“Good for him,” says Les Bernal, national director of the advocacy group Stop Predatory Gambling, based in Washington, D.C. “What the Oregon Lottery does with these games is create the illusion that you have some control, where in reality you actually have far less.”
Curzi is aware some people might assume he’s suing to make money. He insists he’s not. “The real reason I’m doing this,” he says, “is because it’s outright wrong.”
“Justin is not afraid to jump at things, he’s not afraid to question things,” says Rob Steele, a friend of Curzi’s dating back to high school in New Jersey. “That is just catnip for Justin.”
Six days after his curious experience with the Jacks or Better game at Quimby’s, Curzi sent a polite and inquisitive email to the Oregon Lottery.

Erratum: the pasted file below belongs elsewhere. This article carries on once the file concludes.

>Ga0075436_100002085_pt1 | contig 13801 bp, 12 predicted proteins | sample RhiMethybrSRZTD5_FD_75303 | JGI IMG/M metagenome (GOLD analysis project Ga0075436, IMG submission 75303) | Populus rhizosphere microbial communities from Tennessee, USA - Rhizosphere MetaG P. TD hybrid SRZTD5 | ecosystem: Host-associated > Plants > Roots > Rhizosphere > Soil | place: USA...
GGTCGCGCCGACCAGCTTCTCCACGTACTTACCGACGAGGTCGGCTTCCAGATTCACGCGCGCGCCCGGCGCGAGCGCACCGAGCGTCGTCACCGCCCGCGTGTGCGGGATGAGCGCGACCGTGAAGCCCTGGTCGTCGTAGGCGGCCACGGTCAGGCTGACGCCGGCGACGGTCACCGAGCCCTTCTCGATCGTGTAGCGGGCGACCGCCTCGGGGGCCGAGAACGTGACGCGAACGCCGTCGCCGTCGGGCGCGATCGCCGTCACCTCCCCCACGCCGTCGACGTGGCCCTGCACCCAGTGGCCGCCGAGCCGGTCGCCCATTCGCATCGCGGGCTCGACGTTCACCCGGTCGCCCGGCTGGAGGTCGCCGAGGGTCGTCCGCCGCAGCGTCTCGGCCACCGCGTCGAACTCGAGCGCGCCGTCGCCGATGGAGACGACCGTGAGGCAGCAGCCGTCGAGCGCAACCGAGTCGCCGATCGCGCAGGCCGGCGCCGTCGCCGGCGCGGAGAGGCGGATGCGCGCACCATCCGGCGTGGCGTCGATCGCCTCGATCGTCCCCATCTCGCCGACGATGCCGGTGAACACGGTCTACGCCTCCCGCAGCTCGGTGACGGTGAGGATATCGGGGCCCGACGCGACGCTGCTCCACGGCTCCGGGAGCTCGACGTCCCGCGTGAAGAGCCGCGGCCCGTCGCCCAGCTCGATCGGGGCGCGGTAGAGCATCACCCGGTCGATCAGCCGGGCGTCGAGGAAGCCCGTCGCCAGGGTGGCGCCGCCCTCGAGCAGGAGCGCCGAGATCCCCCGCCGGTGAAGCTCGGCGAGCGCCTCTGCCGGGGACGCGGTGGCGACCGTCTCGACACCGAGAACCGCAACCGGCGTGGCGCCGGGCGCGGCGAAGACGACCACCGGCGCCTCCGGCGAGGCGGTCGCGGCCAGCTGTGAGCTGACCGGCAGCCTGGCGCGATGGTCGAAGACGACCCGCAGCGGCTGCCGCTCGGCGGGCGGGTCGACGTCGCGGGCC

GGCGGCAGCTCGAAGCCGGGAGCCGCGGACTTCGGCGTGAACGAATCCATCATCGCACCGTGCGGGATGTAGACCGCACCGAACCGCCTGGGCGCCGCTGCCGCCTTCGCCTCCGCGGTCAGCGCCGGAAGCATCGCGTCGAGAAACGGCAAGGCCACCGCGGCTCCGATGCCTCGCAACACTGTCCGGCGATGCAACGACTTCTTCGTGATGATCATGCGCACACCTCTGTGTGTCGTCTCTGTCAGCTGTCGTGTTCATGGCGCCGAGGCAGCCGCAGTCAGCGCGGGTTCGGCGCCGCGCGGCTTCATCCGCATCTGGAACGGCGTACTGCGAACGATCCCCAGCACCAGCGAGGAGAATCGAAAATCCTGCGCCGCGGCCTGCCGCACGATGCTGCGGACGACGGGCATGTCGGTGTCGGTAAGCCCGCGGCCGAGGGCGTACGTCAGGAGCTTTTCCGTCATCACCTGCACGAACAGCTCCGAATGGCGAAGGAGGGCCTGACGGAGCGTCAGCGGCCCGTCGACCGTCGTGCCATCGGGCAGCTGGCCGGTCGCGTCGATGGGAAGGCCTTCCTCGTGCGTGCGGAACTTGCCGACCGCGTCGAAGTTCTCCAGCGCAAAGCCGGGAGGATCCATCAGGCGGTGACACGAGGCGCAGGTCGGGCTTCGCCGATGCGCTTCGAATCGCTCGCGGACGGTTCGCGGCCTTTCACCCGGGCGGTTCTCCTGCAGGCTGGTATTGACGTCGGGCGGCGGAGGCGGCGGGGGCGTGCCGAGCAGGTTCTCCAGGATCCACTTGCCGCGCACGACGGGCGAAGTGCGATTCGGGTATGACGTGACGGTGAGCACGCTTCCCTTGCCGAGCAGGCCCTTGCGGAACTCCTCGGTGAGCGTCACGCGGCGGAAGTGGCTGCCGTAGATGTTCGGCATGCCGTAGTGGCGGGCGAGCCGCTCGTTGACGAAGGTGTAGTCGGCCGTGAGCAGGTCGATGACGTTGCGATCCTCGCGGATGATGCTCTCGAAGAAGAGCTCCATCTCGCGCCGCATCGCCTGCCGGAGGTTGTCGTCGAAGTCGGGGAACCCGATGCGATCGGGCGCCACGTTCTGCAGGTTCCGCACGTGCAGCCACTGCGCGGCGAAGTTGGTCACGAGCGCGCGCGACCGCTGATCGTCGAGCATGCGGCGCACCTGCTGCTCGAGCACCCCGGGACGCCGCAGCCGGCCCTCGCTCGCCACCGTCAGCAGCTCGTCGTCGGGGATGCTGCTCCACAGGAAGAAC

“Hello, my name is Justin,” he wrote on Jan. 16, 2014. “I’ve attached a photo of a hand that was given to me in one of your Oregon Lottery machines.”
Curzi explained how he believed the video poker machine should have given him the best advice. “This does not seem to be the case,” he wrote.
Draw poker is a game of luck, strategy and second chances. The dealer gives players five cards. Players then get a chance to discard cards in the hopes of being dealt better ones.
When you’re playing poker around a table in real life, you’re betting against other players in hopes of having the best hand.
But in video poker, you’re not betting against anyone. Each hand costs you 25 cents (or more, if you increase your wager), and you win money based on a scale of how strong your hand is. A pair of jacks might win you your 25 cents back. A royal flush—the highest and rarest combination—would win you up to $600.
Unlike slot machines, video poker gives the player a sense that strategy matters. In reality, if you play long enough, the machines are geared to eventually take your money, no matter how many wins you record. Still, the sense that a player can outsmart the game is part of its allure.